Superior Court Judge Harry Tobias has sided with the Boy Scouts of America during a hearing in San Benito County on Thursday. In the hearing, Tobias dismissed part of a lawsuit that would have forced the organization to release documents relating to allegations and records of sexual misconduct with minors.
The documents, called “ineligible volunteer files” or “perversion files,” detail assault allegations against volunteers and scoutmasters. The lawsuit alleges that since 1965, the Boy Scouts has created over 5,000 of these private files, which are maintained at its corporate headquarters in Irving, Texas.
Back in 2010, a court in Portland, Oregon ordered the release of thousands of pages of these documents.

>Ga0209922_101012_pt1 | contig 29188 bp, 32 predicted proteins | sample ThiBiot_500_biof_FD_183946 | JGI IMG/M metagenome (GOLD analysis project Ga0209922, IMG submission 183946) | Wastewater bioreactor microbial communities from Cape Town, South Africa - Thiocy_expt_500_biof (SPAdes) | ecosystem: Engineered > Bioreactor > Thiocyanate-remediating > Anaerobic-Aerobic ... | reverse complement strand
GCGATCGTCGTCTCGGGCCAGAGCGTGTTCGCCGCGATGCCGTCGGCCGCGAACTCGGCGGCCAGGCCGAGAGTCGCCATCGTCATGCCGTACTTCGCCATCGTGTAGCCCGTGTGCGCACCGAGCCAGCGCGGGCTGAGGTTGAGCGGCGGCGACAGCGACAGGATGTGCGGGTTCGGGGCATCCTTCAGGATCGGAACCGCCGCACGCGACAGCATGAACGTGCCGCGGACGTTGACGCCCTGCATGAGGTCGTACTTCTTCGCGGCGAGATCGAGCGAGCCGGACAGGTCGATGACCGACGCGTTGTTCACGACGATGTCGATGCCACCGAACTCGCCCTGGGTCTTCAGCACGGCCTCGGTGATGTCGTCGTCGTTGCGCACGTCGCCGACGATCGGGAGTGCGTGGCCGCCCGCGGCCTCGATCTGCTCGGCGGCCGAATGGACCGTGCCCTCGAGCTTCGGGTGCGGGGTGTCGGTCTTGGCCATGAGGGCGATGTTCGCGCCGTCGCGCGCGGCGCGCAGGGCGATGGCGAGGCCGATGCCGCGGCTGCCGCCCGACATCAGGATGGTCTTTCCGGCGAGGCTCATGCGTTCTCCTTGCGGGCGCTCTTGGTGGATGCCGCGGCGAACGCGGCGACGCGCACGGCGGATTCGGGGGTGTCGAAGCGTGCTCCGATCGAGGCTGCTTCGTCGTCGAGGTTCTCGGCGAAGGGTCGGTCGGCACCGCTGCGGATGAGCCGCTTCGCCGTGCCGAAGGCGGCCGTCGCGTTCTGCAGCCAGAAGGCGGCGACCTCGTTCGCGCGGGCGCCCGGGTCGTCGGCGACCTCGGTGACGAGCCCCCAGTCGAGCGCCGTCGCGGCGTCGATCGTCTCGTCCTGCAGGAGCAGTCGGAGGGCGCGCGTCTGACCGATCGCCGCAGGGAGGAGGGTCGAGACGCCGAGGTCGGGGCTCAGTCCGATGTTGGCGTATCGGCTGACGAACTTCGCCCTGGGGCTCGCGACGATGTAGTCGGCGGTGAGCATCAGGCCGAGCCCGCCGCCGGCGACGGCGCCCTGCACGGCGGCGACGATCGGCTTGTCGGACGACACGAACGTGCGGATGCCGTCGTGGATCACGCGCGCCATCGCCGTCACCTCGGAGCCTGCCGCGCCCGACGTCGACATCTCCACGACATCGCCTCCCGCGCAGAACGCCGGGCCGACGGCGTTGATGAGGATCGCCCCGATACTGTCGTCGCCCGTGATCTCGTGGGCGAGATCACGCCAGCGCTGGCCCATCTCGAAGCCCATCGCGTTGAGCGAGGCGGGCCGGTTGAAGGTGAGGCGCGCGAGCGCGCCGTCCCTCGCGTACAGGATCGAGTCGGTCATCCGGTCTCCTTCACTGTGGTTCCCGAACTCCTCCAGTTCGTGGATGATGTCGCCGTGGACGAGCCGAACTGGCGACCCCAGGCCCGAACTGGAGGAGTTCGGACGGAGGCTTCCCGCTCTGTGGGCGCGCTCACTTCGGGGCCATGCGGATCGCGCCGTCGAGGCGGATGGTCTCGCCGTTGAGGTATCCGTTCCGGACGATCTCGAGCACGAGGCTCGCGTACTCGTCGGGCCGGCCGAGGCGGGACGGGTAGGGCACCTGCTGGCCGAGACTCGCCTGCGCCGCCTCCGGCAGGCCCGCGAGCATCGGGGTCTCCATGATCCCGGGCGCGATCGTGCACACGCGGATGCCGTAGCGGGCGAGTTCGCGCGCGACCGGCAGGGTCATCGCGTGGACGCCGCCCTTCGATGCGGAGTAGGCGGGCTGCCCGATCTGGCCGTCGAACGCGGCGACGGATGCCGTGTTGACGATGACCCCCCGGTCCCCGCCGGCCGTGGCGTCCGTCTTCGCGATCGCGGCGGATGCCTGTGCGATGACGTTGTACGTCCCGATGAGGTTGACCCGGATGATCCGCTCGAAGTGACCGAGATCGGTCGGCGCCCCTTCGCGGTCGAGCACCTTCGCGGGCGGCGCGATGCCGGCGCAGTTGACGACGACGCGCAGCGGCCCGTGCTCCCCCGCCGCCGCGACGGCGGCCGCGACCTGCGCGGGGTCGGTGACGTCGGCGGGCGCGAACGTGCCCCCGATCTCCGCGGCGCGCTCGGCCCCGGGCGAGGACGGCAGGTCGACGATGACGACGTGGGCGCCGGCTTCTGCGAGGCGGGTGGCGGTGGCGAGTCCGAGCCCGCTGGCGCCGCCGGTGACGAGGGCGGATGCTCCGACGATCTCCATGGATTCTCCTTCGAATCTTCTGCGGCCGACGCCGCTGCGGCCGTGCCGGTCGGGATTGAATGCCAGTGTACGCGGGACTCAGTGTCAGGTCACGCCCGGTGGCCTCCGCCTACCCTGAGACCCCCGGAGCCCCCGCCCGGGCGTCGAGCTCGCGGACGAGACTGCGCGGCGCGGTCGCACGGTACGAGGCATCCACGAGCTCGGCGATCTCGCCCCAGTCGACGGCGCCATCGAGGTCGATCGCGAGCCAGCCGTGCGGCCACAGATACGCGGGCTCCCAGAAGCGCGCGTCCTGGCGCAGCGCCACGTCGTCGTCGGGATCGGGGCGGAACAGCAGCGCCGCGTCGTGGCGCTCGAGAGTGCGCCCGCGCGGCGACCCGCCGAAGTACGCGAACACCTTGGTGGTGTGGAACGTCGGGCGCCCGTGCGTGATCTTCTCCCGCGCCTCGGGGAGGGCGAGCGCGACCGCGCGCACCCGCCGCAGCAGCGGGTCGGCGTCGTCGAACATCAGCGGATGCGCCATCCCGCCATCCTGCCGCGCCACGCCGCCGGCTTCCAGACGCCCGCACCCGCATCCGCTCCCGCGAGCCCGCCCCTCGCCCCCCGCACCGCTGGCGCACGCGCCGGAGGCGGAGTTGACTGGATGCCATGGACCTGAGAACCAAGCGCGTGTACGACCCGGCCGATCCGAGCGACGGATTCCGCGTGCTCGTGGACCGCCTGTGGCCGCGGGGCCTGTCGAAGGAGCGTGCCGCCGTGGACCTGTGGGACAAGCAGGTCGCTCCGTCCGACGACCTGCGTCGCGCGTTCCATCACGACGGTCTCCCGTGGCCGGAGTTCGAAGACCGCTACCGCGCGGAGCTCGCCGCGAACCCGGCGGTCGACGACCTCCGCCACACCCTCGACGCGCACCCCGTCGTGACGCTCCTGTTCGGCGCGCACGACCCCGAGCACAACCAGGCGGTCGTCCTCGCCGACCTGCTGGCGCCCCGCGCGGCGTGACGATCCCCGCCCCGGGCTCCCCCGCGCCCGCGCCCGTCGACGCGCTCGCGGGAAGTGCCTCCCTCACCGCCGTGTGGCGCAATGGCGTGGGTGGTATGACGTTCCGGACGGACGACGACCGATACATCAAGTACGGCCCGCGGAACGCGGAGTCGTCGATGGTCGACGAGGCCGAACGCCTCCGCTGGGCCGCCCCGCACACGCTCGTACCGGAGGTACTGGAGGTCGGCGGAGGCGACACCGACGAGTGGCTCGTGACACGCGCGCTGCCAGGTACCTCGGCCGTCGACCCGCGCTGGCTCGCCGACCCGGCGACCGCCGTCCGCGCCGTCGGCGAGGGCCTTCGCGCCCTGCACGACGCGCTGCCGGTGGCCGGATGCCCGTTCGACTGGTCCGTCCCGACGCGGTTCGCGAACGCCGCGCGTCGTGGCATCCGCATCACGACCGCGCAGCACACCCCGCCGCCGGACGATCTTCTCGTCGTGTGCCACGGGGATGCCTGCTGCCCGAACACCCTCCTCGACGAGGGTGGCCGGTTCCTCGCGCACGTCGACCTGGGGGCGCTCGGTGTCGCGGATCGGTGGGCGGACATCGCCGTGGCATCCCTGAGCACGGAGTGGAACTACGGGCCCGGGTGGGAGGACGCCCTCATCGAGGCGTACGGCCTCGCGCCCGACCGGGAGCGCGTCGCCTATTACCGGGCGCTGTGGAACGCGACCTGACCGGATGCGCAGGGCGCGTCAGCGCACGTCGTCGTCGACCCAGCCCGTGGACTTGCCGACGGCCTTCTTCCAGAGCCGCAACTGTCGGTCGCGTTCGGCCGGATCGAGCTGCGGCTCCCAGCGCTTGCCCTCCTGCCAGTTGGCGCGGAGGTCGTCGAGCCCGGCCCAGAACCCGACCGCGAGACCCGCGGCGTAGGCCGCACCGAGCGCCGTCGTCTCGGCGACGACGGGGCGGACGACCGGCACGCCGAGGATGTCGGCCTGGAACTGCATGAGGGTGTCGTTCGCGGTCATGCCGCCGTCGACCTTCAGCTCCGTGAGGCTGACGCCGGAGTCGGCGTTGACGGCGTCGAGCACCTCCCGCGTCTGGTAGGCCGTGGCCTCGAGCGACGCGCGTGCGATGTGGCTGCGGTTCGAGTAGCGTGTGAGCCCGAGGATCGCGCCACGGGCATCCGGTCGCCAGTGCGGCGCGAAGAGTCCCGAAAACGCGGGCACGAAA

This element in the five-part complaint brought by Robert Kutz, alleged that the Boy Scouts caused a public nuisance by concealing the identities of those accused of abusing minors. The lawsuit called on the Boy Scouts to “identify each and every one of their current and former agents who have been accused of childhood sexual abuse” including where and when the alleged abuse took place.
“If the public nuisance cause of action had been able to continue, well the implication would have been that they would have been required to ultimately turn over these thousands of files, each one representing an individual perpetrator, to law enforcement, and to notify the public when they would have done so,” said Tim Hale, who represents Kutz. “And just having that information in the public record would have made today’s children safer, because it would have provided information to scouts, scout parents, scout volunteers, of who poses a risk and of the danger in scouting.”